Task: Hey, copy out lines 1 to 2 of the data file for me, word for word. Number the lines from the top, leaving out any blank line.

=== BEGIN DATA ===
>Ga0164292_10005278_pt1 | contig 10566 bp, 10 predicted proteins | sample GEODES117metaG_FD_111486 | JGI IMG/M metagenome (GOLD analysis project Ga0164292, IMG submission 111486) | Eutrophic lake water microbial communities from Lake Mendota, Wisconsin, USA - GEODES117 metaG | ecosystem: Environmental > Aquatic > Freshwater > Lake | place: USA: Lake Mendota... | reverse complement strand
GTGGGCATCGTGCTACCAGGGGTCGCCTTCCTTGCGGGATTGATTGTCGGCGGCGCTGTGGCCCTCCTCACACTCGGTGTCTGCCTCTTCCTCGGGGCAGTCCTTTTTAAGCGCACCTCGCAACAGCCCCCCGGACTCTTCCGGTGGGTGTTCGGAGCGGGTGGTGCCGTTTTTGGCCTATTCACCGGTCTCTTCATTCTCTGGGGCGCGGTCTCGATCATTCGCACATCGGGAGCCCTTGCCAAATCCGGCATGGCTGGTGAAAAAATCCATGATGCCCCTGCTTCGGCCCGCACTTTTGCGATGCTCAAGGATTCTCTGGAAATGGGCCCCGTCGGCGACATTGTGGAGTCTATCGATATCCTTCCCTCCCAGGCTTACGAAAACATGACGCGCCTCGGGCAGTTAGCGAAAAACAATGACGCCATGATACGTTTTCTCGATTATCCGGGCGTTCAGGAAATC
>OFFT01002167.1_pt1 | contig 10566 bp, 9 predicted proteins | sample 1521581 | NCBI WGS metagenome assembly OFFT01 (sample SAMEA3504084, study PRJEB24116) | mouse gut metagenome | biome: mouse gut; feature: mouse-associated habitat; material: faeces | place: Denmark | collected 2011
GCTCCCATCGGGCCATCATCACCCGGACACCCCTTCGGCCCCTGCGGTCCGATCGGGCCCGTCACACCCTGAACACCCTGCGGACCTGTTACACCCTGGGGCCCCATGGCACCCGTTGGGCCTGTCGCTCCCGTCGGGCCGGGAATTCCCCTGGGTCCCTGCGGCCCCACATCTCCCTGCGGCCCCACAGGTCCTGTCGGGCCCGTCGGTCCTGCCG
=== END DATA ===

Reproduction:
>Ga0164292_10005278_pt1 | contig 10566 bp, 10 predicted proteins | sample GEODES117metaG_FD_111486 | JGI IMG/M metagenome (GOLD analysis project Ga0164292, IMG submission 111486) | Eutrophic lake water microbial communities from Lake Mendota, Wisconsin, USA - GEODES117 metaG | ecosystem: Environmental > Aquatic > Freshwater > Lake | place: USA: Lake Mendota... | reverse complement strand
GTGGGCATCGTGCTACCAGGGGTCGCCTTCCTTGCGGGATTGATTGTCGGCGGCGCTGTGGCCCTCCTCACACTCGGTGTCTGCCTCTTCCTCGGGGCAGTCCTTTTTAAGCGCACCTCGCAACAGCCCCCCGGACTCTTCCGGTGGGTGTTCGGAGCGGGTGGTGCCGTTTTTGGCCTATTCACCGGTCTCTTCATTCTCTGGGGCGCGGTCTCGATCATTCGCACATCGGGAGCCCTTGCCAAATCCGGCATGGCTGGTGAAAAAATCCATGATGCCCCTGCTTCGGCCCGCACTTTTGCGATGCTCAAGGATTCTCTGGAAATGGGCCCCGTCGGCGACATTGTGGAGTCTATCGATATCCTTCCCTCCCAGGCTTACGAAAACATGACGCGCCTCGGGCAGTTAGCGAAAAACAATGACGCCATGATACGTTTTCTCGATTATCCGGGCGTTCAGGAAATC